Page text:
The Deep Cover Agent appears to be a normal, happy, patriotic, stereotypical housewife and/or soccer mom. In reality, though, she (and it's always a she) is actually a spy working for the Soviets. Or, at least, that's how the trope goes.
They are also known as Sleeper Agents. The idea is that the agent infiltrates the enemy country, and then keeps their nose clean for a very long time. During this "sleeping" phase, they don't report in, engage in espionage, or do anything that would arouse suspicion. They do, however, keep their eyes open for the prearranged signal that would reactivate them. There is also a chance that they might manage to penetrate the government or society of the targeted nation enough to become an Agent of Influence.
While operating under Deep Cover, the agent is of course not being paid by their sponsoring government, as that would leave a paper trail that might be noticed. They'll need to secure an income. This may mean they take a job in a sector (such as finance, politics, or science) where they can later (once activated) wreak havoc. Or, it may mean they initiate a romance with a person in such a job, so as to be able to spy on or manipulate such a person. One significant difficulty with inserting a Deep Cover Agent is that you don't know decades in advance who's a proper target, or what sort of businesses or agencies are worth infiltrating.
To help allay suspicions, Sleeper Agents are often natural born citizens of the country they are now "sleeping" in. At some point early in life, perhaps on a trip overseas, they were recruited by the other government. There's a strong element of faith involved here - you're recruited on ideological principles, and might never be activated or paid. As such, one imagines that Deep Cover Agents are probably relatively rare, or a bad career move, or both. Despite that analysis, Deep Cover Agents have (and probably still do) existed, with several having been planted shortly after World War I. Otto Kuhn was installed by the Germans into Hawaii. Kim Philby was a Russian agent that infiltrated British Secret Intelligence Service. Both were activated during World War II.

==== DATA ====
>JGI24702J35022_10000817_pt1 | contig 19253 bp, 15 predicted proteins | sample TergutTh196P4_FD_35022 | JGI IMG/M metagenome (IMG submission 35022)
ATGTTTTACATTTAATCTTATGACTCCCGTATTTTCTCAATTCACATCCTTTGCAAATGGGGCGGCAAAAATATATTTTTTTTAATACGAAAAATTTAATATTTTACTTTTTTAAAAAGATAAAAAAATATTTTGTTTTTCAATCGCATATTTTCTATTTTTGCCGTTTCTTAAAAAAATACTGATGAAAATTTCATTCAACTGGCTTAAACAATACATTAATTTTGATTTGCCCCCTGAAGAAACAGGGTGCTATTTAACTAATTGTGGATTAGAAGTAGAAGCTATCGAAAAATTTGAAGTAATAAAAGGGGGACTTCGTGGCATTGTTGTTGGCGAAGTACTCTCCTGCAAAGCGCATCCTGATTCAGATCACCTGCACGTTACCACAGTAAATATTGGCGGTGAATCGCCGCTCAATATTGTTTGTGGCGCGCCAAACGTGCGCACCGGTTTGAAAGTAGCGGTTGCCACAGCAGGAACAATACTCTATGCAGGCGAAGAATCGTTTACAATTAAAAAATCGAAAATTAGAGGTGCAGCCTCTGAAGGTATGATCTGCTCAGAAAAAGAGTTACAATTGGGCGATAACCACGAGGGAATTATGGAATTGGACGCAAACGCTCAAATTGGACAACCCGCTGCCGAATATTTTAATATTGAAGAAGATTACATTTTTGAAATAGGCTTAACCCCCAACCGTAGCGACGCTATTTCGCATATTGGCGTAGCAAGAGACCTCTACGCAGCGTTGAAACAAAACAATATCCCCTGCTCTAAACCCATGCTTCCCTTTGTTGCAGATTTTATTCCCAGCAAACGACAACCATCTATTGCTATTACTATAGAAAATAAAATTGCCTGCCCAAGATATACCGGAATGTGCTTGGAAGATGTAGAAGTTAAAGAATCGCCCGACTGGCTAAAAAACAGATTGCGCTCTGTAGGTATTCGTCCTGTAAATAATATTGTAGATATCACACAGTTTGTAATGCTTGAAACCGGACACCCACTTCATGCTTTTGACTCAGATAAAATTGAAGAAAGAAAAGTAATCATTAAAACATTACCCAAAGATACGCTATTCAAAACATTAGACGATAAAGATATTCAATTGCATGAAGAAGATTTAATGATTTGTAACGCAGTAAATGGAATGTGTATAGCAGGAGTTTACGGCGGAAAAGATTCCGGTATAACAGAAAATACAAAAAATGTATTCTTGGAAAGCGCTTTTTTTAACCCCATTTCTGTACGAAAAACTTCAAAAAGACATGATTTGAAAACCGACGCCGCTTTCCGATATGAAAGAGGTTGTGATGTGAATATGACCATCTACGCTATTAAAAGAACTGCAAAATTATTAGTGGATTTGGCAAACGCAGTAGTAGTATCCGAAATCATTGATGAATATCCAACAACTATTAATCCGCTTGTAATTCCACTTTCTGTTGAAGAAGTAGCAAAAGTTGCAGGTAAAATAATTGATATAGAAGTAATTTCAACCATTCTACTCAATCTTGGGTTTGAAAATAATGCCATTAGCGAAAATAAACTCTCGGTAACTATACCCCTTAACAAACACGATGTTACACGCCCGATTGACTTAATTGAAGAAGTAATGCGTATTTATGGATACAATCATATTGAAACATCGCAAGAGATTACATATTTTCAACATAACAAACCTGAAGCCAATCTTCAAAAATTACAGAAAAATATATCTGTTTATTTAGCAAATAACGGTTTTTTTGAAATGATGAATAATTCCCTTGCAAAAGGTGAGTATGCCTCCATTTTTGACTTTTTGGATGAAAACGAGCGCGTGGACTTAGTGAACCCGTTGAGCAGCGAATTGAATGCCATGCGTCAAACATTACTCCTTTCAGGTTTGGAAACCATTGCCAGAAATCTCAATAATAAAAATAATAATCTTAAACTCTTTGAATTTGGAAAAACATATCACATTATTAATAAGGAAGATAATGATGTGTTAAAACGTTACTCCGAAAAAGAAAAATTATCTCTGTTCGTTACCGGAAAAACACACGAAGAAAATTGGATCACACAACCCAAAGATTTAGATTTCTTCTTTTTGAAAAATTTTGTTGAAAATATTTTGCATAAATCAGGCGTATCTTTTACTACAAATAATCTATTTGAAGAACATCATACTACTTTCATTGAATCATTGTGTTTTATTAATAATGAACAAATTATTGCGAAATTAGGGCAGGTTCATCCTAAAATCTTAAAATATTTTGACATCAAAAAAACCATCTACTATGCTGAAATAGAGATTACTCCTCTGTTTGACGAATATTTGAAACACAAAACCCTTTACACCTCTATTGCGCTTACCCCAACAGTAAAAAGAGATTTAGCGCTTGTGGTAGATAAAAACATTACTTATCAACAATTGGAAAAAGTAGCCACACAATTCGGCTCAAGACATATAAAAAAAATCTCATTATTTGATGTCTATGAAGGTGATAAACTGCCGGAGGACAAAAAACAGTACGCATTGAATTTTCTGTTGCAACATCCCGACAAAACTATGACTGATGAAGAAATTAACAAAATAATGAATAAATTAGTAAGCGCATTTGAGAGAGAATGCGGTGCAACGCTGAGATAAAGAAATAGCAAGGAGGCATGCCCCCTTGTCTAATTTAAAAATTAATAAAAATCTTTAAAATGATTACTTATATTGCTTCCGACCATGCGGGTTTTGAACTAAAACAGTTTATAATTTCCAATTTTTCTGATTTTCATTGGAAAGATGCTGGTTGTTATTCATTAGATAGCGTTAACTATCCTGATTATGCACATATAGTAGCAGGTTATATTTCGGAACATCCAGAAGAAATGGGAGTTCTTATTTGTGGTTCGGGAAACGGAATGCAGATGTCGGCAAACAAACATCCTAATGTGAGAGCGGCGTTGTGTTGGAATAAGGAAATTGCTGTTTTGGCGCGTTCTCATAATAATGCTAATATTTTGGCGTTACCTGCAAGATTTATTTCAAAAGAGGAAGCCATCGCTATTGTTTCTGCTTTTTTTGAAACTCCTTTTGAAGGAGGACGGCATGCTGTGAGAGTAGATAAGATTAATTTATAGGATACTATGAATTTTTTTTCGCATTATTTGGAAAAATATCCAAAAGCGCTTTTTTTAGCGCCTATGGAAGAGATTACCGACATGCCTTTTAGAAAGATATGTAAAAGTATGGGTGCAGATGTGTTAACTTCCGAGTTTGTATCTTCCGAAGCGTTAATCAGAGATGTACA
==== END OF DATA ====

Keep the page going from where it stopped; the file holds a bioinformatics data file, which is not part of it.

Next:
Sleeper agents are most easily recruited when the opposed nations have extremely different ideologies (Capitalism vs Communism, Democracy vs Theocracy, etc). Oppressed minorities are a possibility, as well. If the two factions involved are very similar, there's probably not a lot of motivation for betraying the country of your birth for a long slow job that doesn't pay unless you're eventually activated and later defect.
Lastly, it's worth reiterating that in the real world, the Deep Cover Agent could be of either gender, and isn't necessarily a housewife.
Game and Story Use
- There's at least two ways to run a campaign with a Deep Cover Agent as a PC:
- This would probably work well for a solo campaign in the espionage genre. The PC might be married to an enemy agent, politician, or scientist, and secretly reporting back to the motherland. There's a high likelihood that the cover will eventually be blown, which would require a pretty big shift to the fundamental dynamics and paradigms of the campaign.
- Or, if the GM fights dirty and one of the players is willing to oblige them, you could have one PC be a sleeper agent within the party. They work with the rest of the party for the first 6 sessions or so, and then get activated by the enemy.
- One benefit of the Deep Cover Agent NPC is that there's no paper trail, no money trail. You can have any NPC turn out to be "the bad guy" without any clues or signals to tip off the players. Just don't over do it.
- Why do some players never create PCs with any family connections? Because any family member is either put in jeopardy, or is secretly plotting against you. This one's the latter. Realize that if you use a Sleeper Agent NPC, you may be encouraging the players to make their next character a loner and an orphan.